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Archive for October, 2012

Antidepressants and Stroke Risk, Carbohydrates and Alzheimer’s, How Healthy Behaviors Fight Disease

October 25, 2012

High-Carb Diet Linked to Early Alzheimer’s | Life Line Screening

High-Carb Diet Linked to Early Alzheimer’s

Do you love filling your plate with delicious, mouth-watering pasta? Every time you do, you’re increasing your early Alzheimer’s risk.

One study shows that when older people eat heavy amounts of carbohydrates, they’re almost 4 times more likely to develop mild cognitive impairment (MCI). Sugars in carbohydrates contribute to the development of MCI, a precursor to Alzheimer’s disease, this First Coast News article says.

Lead author of the study, Rosebud Roberts, says even though not everyone with MCI develops Alzheimer’s disease, many do. The number of people diagnosed with Alzheimer’s is expected to triple by the year 2050. Currently, about 5.2 million people have Alzheimer’s in the United States.

To read more about how a diet high in carbohydrates is linked to Alzheimer’s disease, view this link:


Popular Antidepressants May Raise Stroke Risk

New studies show popular antidepressants (commonly referred to as SRRIs) such as Prozac, Zoloft, Paxil and Lexapro may lead to an increase in stroke risk.

One study found this increased stroke risk primarily affects individuals taking the antidepressants who are already at risk for stroke. Researchers suggest these individuals look into taking other forms of antidepressants.

“We should remember that the conditions people take SSRIs for—depression and anxiety—have their own risks in terms of adverse health outcomes, suffering, disability and even suicide,” said Dr. Jordan Smoller, associate professor of psychiatry at Harvard Medical School in a CBS article.

Life Line Screening conducts preventive health screenings for individuals at risk for stroke. Explore more information on how a stroke screening can bring you valuable peace of mind and then schedule your screening today.

Read the full CBS News article here:


Fight Disease with Automatic Healthy Behaviors 

Did you know that across the world, more than half of all deaths are caused by 4 diseases: heart disease, cancer, diabetes and chronic respiratory disease? Behaviors linked to the development of these diseases are smoking, overeating, drinking too much alcohol and not exercising.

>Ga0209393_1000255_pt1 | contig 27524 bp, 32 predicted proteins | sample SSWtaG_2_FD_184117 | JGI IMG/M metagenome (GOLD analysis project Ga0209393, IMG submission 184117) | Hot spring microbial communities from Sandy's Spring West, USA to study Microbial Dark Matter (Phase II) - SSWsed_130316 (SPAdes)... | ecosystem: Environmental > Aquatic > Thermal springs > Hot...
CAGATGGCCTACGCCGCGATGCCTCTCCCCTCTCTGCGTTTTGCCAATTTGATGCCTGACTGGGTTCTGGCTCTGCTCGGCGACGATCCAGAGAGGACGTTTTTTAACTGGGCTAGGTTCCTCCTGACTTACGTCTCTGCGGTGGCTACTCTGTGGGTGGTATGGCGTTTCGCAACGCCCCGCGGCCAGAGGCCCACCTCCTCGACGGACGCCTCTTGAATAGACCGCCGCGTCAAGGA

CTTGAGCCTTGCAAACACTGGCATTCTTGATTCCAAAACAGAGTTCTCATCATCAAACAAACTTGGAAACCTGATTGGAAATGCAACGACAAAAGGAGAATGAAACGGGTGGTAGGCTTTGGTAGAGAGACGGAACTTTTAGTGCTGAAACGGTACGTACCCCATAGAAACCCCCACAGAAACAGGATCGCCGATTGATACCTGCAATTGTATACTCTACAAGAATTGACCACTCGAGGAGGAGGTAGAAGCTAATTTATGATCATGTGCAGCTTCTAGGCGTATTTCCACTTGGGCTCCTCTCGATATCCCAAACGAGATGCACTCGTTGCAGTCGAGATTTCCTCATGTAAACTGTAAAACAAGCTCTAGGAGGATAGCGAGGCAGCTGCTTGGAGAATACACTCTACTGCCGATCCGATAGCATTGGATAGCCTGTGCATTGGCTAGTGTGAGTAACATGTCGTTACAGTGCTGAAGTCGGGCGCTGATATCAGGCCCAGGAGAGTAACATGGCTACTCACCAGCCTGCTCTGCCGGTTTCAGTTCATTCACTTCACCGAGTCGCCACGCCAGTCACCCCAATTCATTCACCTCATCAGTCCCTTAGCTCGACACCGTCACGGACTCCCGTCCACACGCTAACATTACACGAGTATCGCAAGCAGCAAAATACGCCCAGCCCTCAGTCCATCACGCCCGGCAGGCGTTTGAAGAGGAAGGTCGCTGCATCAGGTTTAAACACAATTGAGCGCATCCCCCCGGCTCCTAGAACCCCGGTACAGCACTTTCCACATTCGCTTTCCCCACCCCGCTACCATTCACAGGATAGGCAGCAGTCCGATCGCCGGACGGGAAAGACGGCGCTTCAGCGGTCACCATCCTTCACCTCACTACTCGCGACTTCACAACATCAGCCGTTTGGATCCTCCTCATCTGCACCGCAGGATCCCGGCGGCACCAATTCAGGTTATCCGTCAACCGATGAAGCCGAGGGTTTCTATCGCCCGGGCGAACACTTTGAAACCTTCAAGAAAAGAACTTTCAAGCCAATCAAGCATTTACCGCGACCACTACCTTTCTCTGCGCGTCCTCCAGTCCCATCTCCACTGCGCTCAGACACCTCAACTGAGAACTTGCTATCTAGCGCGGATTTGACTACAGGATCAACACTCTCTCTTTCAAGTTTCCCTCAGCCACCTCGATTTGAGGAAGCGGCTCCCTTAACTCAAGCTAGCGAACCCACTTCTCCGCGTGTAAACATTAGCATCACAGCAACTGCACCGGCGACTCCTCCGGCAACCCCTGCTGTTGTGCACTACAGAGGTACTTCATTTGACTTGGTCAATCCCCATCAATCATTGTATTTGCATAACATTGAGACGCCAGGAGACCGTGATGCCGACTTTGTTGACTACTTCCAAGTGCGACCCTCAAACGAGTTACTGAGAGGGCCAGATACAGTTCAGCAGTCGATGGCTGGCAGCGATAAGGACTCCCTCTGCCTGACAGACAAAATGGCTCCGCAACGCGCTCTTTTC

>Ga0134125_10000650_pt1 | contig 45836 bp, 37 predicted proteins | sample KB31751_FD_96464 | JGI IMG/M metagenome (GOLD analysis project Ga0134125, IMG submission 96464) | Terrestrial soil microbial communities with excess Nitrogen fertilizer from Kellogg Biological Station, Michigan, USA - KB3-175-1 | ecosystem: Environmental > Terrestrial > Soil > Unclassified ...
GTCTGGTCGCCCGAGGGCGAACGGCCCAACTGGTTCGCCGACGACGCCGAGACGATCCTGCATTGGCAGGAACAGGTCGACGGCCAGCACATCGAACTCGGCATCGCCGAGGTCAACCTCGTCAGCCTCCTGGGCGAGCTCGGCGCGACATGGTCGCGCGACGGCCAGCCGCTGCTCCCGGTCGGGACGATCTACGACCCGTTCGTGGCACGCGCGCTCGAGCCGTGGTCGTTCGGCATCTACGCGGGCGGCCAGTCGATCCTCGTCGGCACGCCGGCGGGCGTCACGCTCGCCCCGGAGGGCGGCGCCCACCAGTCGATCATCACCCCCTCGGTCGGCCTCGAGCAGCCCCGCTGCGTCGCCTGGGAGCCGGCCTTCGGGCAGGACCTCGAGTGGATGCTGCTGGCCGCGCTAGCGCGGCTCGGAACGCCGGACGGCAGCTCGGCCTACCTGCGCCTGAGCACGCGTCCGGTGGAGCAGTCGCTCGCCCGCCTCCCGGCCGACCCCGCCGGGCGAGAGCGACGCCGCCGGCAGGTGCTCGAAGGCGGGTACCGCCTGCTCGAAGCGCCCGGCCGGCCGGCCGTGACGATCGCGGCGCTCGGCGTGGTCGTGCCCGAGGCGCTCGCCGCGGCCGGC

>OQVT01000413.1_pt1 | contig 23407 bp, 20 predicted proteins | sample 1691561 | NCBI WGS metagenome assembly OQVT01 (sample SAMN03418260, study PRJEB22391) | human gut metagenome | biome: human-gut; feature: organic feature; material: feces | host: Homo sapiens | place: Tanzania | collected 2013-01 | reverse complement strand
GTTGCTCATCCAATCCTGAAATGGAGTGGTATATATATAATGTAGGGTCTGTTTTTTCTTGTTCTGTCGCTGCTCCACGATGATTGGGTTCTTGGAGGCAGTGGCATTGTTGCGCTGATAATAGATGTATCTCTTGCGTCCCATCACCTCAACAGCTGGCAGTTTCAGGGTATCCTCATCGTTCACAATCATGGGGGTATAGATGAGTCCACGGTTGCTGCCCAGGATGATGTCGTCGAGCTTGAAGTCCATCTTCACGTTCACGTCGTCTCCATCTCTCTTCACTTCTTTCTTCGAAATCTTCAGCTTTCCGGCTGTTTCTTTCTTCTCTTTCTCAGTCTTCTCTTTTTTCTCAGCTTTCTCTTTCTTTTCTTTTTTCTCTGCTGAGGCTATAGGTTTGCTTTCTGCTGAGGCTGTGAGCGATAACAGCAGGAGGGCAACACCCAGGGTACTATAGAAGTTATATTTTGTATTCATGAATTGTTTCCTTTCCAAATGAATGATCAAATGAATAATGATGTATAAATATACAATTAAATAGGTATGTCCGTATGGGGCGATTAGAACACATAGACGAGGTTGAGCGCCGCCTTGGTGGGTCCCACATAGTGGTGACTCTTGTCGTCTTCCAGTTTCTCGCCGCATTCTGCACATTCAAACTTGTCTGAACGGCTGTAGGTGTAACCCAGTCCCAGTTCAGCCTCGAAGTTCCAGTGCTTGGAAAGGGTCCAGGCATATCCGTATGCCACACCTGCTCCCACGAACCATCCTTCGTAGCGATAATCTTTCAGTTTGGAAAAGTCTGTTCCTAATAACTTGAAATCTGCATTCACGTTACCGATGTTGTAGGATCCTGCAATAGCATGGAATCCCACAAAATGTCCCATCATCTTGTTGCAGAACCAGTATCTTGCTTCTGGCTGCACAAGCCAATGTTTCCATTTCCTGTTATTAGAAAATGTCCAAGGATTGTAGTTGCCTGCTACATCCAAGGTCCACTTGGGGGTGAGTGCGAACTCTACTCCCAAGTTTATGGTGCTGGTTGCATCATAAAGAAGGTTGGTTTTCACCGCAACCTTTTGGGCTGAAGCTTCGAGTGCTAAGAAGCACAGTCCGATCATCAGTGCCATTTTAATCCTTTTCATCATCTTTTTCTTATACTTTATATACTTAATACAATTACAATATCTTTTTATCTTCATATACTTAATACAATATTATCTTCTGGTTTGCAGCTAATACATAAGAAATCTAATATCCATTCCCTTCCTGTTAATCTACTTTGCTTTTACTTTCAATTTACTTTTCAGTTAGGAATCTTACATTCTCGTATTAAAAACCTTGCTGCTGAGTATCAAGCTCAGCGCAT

Studies show that behaviors like those listed above aren’t driven by thinking about the consequences of the action. Instead, the behavior is automatic, performed without thinking, and shaped by our environments. The key, researchers say, is making healthy behaviors automatic rather than unhealthy behaviors. This can be done by altering your environment or changing automatic associations to make the healthier options more attractive.

To find out more on how to make healthy behaviors automatic, read the CNN article here:


What’s Trending on

Want to get in on the discussions going on right now at Check out what’s trending now:

Anything Besides Fiber to Lower Cholesterol? What are other good foods to eat when trying to lower your cholesterol? Share your suggestion here.

Sleep Apnea  Do you have sleep apnea? If so, what has your experience been like? Share it with us.

New Study on 4 Behaviors that Add to Lifelong Health What behaviors are best for a long, healthy life? Join the discussion here.

Heart Medications and Breast Cancer

October 23, 2012

The number of women affected by breast cancer continues to grow, and as part of Breast Cancer Awareness Month, it’s important to keep in mind what we can do to lower our risk.

According to one study, certain medications taken for heart conditions and high blood pressure may have an effect on women with breast cancer. Watch the video below to discover more on this link between heart medications and breast cancer.

Being proactive with your health is a great way to avoid serious, life-altering conditions like breast cancer. Visit Life Line Screening’s YouTube channel to learn more. For those without video capability, the text is provided below.

Heart Medications and Breast Cancer

Here is the audio text to the video:

“For women with breast cancer, it may be very important to watch what drugs are in the medicine cabinet. Two types of drugs, called ACE Inhibitors and Beta Blockers are commonly used for treating high blood pressure and heart problems.